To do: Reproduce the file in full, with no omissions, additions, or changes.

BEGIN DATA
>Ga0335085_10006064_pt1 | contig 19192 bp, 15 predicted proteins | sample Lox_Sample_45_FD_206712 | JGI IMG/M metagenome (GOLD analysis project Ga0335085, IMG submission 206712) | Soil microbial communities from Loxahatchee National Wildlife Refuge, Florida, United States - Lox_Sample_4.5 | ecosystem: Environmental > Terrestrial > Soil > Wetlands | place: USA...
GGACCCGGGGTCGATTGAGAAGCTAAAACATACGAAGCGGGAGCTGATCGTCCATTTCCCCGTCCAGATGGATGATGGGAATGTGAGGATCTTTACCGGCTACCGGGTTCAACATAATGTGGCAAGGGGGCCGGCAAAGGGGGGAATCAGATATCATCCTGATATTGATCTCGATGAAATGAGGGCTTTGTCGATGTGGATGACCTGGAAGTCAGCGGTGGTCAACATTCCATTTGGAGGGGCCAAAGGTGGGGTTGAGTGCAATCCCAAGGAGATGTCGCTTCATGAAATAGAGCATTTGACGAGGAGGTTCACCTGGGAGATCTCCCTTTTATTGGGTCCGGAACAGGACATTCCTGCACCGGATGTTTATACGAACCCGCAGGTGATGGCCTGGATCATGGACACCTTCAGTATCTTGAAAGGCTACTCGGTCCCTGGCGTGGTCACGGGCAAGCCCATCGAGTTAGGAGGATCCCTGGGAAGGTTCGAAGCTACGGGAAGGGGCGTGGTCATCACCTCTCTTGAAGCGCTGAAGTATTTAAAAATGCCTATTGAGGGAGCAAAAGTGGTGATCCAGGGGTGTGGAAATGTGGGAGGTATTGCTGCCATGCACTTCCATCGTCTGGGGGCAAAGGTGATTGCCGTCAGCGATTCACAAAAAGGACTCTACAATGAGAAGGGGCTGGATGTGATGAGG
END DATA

>Ga0335085_10006064_pt1 | contig 19192 bp, 15 predicted proteins | sample Lox_Sample_45_FD_206712 | JGI IMG/M metagenome (GOLD analysis project Ga0335085, IMG submission 206712) | Soil microbial communities from Loxahatchee National Wildlife Refuge, Florida, United States - Lox_Sample_4.5 | ecosystem: Environmental > Terrestrial > Soil > Wetlands | place: USA...
GGACCCGGGGTCGATTGAGAAGCTAAAACATACGAAGCGGGAGCTGATCGTCCATTTCCCCGTCCAGATGGATGATGGGAATGTGAGGATCTTTACCGGCTACCGGGTTCAACATAATGTGGCAAGGGGGCCGGCAAAGGGGGGAATCAGATATCATCCTGATATTGATCTCGATGAAATGAGGGCTTTGTCGATGTGGATGACCTGGAAGTCAGCGGTGGTCAACATTCCATTTGGAGGGGCCAAAGGTGGGGTTGAGTGCAATCCCAAGGAGATGTCGCTTCATGAAATAGAGCATTTGACGAGGAGGTTCACCTGGGAGATCTCCCTTTTATTGGGTCCGGAACAGGACATTCCTGCACCGGATGTTTATACGAACCCGCAGGTGATGGCCTGGATCATGGACACCTTCAGTATCTTGAAAGGCTACTCGGTCCCTGGCGTGGTCACGGGCAAGCCCATCGAGTTAGGAGGATCCCTGGGAAGGTTCGAAGCTACGGGAAGGGGCGTGGTCATCACCTCTCTTGAAGCGCTGAAGTATTTAAAAATGCCTATTGAGGGAGCAAAAGTGGTGATCCAGGGGTGTGGAAATGTGGGAGGTATTGCTGCCATGCACTTCCATCGTCTGGGGGCAAAGGTGATTGCCGTCAGCGATTCACAAAAAGGACTCTACAATGAGAAGGGGCTGGATGTGATGAGG